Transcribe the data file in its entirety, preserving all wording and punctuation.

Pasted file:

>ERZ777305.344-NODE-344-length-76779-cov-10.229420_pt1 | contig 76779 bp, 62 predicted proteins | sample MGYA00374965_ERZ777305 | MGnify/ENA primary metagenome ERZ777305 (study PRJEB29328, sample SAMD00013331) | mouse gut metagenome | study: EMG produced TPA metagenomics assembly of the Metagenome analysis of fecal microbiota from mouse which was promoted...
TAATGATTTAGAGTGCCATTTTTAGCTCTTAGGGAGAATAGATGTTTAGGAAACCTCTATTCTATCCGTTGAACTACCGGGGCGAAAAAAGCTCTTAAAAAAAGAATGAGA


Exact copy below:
>ERZ777305.344-NODE-344-length-76779-cov-10.229420_pt1 | contig 76779 bp, 62 predicted proteins | sample MGYA00374965_ERZ777305 | MGnify/ENA primary metagenome ERZ777305 (study PRJEB29328, sample SAMD00013331) | mouse gut metagenome | study: EMG produced TPA metagenomics assembly of the Metagenome analysis of fecal microbiota from mouse which was promoted...
TAATGATTTAGAGTGCCATTTTTAGCTCTTAGGGAGAATAGATGTTTAGGAAACCTCTATTCTATCCGTTGAACTACCGGGGCGAAAAAAGCTCTTAAAAAAAGAATGAGA